In May, Williams extended her appeal and brand beyond the tennis court by allowing cameras into her personal life and into the hospital room for the birth of her daughter as part of HBO’s documentary series Being Serena. The intimate look into Williams’ personal life was like was unlike any other sports documentary the network has done, executive vice president Peter Nelson said, but it was a no-brainer given Williams’s appeal and popularity.

“This was one of the only sports docuseries that’s ever been done that has a C-section on camera,” Nelson said. “When you see someone at the level of Serena Williams go through those challenges and fight through them, it’s very inspirational, and I don’t think people necessarily had seen her like that before. ”

Indeed, the documentary also highlighted complications that arose for Williams during her delivery, including life-threatening blood clots in her lungs.

“I almost died giving birth to my daughter, Olympia.” Williams wrote in a February CNN op-ed piece about her pregnancy. “Yet I consider myself fortunate.”

While HBO would not disclose audience numbers for Being Serena, the documentary introduced her to a new audience and showed a softer side of the ultracompetitive tennis star.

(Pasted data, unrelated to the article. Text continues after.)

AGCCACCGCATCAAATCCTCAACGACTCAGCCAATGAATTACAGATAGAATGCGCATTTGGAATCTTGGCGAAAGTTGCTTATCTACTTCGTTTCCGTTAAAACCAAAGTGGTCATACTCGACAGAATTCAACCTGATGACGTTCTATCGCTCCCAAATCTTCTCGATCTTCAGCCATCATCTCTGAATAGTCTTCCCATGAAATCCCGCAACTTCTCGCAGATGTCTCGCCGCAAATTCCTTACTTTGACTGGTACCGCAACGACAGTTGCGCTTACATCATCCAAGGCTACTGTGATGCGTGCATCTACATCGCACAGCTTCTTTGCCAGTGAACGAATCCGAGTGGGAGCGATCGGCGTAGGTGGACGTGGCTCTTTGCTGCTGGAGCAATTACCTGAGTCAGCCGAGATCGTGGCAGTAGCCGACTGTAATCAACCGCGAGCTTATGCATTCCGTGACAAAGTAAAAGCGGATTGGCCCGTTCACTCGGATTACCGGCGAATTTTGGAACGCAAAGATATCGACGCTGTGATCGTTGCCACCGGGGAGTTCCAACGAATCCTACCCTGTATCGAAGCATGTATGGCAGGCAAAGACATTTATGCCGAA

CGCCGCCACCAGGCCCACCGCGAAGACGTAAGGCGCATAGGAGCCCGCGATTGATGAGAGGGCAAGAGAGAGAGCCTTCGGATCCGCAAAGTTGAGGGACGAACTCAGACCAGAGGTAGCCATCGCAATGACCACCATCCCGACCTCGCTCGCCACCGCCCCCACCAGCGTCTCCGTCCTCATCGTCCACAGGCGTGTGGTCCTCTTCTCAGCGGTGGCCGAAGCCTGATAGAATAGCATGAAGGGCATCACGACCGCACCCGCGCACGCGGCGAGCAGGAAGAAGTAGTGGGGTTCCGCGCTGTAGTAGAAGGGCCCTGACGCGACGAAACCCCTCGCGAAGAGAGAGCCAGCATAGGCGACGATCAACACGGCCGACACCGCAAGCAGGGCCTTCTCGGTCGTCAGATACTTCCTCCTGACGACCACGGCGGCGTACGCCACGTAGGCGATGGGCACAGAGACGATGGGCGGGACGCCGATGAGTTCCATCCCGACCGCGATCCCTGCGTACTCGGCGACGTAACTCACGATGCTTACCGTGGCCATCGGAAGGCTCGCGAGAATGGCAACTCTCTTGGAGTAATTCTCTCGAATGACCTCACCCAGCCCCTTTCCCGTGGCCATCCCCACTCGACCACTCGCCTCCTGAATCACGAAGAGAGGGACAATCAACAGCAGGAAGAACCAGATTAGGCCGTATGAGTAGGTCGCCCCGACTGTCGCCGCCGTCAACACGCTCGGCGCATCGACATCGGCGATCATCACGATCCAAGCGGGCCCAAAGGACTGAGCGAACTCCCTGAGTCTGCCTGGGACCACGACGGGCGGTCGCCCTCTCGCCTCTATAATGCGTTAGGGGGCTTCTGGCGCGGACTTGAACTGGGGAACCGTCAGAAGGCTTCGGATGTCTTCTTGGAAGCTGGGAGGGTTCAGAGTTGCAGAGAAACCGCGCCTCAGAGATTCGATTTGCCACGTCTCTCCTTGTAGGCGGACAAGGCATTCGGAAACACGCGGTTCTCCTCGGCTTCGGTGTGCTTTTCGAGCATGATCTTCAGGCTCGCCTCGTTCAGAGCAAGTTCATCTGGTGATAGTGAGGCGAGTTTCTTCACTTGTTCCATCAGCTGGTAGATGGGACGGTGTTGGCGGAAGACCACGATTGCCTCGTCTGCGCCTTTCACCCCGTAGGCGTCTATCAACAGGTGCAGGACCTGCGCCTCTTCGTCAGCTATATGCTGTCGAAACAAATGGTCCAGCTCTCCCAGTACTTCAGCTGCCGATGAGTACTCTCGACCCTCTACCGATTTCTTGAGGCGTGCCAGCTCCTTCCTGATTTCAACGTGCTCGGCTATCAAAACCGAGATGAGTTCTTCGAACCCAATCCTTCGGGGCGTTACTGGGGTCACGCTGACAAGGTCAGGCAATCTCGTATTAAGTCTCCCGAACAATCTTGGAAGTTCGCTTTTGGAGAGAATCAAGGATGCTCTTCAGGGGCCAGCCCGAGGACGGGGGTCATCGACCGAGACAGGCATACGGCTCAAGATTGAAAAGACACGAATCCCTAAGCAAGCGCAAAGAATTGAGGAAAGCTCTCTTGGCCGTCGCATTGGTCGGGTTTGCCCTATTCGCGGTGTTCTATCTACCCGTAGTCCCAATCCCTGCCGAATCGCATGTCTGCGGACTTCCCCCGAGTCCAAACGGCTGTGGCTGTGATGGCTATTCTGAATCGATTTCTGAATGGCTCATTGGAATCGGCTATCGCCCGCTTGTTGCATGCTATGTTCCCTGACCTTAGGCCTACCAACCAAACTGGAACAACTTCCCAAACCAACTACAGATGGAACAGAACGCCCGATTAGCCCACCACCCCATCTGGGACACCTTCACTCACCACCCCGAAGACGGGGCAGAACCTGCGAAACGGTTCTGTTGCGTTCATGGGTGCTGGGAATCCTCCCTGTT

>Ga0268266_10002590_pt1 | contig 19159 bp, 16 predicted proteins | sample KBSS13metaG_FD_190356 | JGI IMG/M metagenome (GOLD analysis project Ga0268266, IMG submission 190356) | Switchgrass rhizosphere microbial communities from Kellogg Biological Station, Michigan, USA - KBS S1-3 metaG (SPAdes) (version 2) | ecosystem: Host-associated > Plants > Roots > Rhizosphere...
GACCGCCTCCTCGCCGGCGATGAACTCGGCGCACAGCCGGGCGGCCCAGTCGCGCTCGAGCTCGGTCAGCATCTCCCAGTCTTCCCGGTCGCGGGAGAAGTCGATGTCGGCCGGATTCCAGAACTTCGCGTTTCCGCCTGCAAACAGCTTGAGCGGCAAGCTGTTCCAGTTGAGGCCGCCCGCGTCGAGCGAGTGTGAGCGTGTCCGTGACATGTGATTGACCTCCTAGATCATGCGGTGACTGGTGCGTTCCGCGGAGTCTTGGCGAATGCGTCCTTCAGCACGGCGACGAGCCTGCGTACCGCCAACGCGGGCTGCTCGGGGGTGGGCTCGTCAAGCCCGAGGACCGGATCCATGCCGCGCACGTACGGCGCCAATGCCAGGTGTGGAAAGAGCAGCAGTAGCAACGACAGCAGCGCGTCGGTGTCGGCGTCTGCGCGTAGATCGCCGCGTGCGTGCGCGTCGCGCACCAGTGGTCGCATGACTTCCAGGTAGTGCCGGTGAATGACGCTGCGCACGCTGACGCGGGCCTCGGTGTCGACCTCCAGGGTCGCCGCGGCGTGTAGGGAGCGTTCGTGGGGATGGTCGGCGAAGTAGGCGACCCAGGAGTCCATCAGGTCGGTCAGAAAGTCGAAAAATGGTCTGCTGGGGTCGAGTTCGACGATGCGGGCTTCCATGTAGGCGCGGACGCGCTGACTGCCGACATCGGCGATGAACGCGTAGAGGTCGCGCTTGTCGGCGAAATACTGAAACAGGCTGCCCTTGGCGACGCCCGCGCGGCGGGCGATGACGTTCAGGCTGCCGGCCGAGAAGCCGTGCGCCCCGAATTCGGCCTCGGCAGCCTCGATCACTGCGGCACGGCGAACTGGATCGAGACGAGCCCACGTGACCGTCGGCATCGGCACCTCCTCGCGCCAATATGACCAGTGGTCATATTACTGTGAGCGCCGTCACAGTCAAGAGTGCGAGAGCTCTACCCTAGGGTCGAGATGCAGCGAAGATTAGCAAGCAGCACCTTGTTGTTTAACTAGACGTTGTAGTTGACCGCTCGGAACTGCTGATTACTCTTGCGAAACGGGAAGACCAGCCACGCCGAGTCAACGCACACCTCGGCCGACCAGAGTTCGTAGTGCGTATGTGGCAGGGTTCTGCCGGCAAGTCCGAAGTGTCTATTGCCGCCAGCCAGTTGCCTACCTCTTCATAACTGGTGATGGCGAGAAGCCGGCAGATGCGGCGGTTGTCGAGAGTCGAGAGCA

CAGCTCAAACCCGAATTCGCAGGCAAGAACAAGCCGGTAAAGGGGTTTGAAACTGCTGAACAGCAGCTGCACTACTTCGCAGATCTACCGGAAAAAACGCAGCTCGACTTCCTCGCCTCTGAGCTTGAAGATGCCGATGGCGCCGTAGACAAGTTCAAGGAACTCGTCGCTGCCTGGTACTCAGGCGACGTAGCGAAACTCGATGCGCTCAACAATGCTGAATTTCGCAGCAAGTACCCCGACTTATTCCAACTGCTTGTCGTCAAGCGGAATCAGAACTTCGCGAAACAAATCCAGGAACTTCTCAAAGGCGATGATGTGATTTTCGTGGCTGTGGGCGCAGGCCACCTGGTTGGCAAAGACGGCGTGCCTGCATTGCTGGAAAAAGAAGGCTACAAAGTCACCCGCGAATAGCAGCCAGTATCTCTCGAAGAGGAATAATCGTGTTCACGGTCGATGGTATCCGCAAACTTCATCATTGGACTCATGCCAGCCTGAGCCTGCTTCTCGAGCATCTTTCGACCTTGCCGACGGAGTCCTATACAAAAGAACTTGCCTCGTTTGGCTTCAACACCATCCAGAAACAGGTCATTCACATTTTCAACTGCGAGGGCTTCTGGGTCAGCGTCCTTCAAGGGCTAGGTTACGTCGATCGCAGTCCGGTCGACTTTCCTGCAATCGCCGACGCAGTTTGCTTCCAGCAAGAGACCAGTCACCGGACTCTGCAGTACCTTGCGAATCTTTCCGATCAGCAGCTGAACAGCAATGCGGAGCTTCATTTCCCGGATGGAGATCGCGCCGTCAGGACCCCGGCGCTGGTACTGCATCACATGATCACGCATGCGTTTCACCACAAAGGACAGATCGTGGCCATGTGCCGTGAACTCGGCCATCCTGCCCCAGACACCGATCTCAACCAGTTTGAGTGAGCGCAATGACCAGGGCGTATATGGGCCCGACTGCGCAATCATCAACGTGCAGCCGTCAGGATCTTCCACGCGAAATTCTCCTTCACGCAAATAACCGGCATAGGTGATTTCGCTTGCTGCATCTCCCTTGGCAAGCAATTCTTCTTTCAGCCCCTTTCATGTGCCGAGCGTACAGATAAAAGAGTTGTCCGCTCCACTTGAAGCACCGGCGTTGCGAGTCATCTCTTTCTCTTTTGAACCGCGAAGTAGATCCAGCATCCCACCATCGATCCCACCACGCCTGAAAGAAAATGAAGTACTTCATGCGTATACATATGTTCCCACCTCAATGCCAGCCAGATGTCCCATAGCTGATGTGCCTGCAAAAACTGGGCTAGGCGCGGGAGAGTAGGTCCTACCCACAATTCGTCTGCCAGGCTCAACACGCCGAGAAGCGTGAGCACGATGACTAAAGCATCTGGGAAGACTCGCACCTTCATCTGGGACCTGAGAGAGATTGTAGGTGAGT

“This summer, fans were given an opportunity to get an inside glimpse from her documentary on her personal journey of becoming a mom,” USTA’s Adams said. “She represents a whole new side of inspiration amongst women from all walks of life and I think this is certainly appealing to all forms of media and will continue to be.”

Chasing Court’s Record

Williams is expected to take the court in 2019 in search of her elusive 24th Grand Slam title, which would match Margaret Court’s all-time record. Even as she gets older and with the challenges of being a new mother, HBO’s Nelson said it’s a good bet that Williams will ultimately achieve her goal — and big audiences will continue to tune in to see history made.

“To underestimate Serena Williams at any time is something that you do at your own peril,” he said.

R. Thomas Umstead

R. Thomas Umstead serves as senior content producer, programming for Multichannel News, Broadcasting + Cable and Next TV. During his more than 30-year career as a print and online journalist, Umstead has written articles on a variety of subjects ranging from TV technology, marketing and sports production to content distribution and development. He has provided expert commentary on television issues and trends for such TV, print, radio and streaming outlets as Fox News, CNBC, the Today show, USA Today, The New York Times and National Public Radio. Umstead has also filmed, produced and edited more than 100 original video interviews, profiles and news reports featuring key cable television executives as well as entertainers and celebrity personalities.